Enhanced mirrored servers for network games
MetadataShow full item record
© ACM, 2007. This is the author's version of the work. It is posted here by permission of ACM for your personal use. Not for redistribution. The definitive version was published in NetGames '07: Proceedings of the 6th ACM SIGCOMM workshop on Network and system support for games, ISBN: 978-0-9804460-0-5, 2007. http://doi.acm.org/10.1145/1326257.1326278
A link to the Publisher's website is available at: http://www.acm.org/
The Publisher/PDF's version is available at: http://caia.swin.edu.au/netgames2007/papers/1569046162.pdf
The Mirrored Server (MS) architecture uses multiple mirrored servers across multiple locations to alleviate the bandwidth bottleneck in the Client/Server (C/S) architecture. Each mirror receives and multicasts player updates to the others, simulates the game, and disseminates the new game state to players. However, keeping the game state consistent between mirrors in the presence of network delay, and maintaining game responsiveness requires each server in MS to simulate the game multiple times for each game update, and additional times in the event of costly rollbacks. In this paper we propose the Enhanced Mirrored Server (EMS) architecture. Like in the Peer-to-Peer architecture, EMS allows peers to exchange updates directly, resulting in a higher tolerance to delay at the mirrors. We propose using bucket synchronization in the mirrors so that each server in EMS simulates the game only once for each update and does not require rollbacks. The server disseminates updates to clients only in the event of inconsistency, and thus its outgoing bandwidth is lower than in MS. Our EMS uses cryptographic techniques to provide security equivalent to C/S, and prevents the timestamp cheat possible in MS. Our analytical analysis and simulations show the advantages of EMS over MS.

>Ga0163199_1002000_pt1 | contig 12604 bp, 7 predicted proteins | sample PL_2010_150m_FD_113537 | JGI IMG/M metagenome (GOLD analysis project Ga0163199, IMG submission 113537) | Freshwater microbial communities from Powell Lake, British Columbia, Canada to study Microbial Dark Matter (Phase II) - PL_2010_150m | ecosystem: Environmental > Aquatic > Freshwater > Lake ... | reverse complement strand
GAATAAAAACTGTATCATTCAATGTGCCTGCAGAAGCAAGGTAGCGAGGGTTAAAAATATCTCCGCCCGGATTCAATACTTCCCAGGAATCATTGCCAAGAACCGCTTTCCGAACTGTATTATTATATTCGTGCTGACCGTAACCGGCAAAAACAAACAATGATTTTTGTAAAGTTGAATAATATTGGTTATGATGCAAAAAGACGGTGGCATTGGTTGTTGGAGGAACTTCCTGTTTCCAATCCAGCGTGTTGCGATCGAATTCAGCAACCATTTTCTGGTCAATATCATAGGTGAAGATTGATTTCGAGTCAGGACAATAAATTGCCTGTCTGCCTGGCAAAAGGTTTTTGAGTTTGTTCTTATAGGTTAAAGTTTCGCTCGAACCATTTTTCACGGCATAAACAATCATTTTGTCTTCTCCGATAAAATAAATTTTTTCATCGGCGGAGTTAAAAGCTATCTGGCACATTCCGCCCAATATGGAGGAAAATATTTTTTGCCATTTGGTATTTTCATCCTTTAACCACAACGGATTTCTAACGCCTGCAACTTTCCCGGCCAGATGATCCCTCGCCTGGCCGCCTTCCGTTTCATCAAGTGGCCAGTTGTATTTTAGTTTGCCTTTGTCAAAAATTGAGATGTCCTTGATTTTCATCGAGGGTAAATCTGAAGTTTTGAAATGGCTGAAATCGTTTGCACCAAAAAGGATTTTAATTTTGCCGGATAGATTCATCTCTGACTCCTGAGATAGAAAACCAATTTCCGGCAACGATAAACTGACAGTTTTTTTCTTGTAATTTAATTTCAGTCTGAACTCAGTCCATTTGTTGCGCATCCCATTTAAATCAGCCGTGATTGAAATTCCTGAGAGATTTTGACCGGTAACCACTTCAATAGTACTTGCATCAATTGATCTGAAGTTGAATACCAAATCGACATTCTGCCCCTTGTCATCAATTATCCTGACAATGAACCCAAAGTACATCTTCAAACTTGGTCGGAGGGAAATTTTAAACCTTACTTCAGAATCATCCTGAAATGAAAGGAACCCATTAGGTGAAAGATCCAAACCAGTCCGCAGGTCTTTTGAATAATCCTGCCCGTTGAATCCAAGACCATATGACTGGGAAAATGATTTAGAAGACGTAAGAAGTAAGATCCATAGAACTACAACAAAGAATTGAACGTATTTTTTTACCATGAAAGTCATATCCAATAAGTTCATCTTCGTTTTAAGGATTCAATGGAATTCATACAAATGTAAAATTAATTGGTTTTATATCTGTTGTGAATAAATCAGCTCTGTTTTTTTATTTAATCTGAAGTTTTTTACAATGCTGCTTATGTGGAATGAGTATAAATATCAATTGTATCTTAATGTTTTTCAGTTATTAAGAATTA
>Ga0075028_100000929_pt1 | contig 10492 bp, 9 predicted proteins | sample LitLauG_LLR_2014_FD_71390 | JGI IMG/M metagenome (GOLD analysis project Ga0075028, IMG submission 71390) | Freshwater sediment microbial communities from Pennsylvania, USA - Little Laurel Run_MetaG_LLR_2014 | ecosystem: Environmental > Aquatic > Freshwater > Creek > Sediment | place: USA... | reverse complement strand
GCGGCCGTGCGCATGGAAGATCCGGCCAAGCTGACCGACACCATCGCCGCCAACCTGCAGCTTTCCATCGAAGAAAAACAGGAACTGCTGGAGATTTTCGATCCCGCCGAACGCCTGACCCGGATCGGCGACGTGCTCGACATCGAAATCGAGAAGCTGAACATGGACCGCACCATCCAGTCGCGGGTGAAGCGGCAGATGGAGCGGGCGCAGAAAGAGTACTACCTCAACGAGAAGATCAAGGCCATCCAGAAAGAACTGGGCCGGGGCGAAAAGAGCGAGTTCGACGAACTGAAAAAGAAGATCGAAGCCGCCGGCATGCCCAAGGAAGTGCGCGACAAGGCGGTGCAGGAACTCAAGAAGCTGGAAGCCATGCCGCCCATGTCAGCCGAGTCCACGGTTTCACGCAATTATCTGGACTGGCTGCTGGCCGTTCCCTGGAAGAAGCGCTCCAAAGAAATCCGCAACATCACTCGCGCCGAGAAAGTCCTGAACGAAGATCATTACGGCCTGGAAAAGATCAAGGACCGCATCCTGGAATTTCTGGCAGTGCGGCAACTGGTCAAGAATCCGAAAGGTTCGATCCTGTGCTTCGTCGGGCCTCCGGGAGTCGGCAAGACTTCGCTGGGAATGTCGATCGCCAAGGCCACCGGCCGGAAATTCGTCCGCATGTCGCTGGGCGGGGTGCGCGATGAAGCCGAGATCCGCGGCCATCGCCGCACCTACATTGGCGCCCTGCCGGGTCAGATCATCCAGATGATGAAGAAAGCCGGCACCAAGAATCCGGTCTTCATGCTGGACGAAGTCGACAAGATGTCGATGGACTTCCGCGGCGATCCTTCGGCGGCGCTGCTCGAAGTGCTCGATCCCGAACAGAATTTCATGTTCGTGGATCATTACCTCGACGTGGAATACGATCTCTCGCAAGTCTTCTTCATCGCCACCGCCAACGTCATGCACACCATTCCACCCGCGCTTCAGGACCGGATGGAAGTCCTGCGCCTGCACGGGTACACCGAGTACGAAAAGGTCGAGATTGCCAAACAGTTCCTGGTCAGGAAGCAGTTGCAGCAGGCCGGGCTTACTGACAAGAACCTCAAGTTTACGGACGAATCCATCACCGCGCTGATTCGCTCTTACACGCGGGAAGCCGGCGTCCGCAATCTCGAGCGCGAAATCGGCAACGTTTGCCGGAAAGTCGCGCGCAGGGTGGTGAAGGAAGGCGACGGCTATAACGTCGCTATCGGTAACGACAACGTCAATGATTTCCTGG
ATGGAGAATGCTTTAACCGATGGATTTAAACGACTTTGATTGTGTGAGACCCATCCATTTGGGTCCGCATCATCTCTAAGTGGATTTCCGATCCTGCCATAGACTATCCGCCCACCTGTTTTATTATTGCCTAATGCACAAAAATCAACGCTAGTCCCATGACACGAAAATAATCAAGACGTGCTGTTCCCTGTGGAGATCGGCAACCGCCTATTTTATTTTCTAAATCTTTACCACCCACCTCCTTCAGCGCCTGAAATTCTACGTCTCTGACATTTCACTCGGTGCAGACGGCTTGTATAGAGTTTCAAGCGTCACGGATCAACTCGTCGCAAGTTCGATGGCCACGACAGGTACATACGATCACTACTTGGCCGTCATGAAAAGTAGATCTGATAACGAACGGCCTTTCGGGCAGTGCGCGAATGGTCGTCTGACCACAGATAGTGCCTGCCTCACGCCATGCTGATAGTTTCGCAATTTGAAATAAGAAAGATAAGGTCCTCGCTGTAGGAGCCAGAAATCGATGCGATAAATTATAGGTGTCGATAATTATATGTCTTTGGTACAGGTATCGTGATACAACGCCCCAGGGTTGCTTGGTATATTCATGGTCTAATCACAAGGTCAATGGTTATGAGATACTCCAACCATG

Showing items related by title, author, creator and subject.
Webb, Steven Daniel (2010)Network computer games are played amongst players on different hosts across the Internet. Massively Multiplayer Online Games (MMOG) are network games in which thousands of players participate simultaneously in each instance ...
Webb, Steven; Soh, Sieteng; Lau, William (2007)The Mirrored Server (MS) architecture uses multiple mirrored servers across multiple locations to alleviate the bandwidth bottleneck in the Client/Server (C/S) architecture. Each mirror receives and multicasts player ...
Webb, Steven; Lau, William; Soh, Sieteng (2006)In the last five years the popularity of Massively Multiplayer Online Games (MMOGs) has exploded. Unfortunately, the demand has far outweighed the resources developers can provide. Many MMOGs are suffering from scalability ...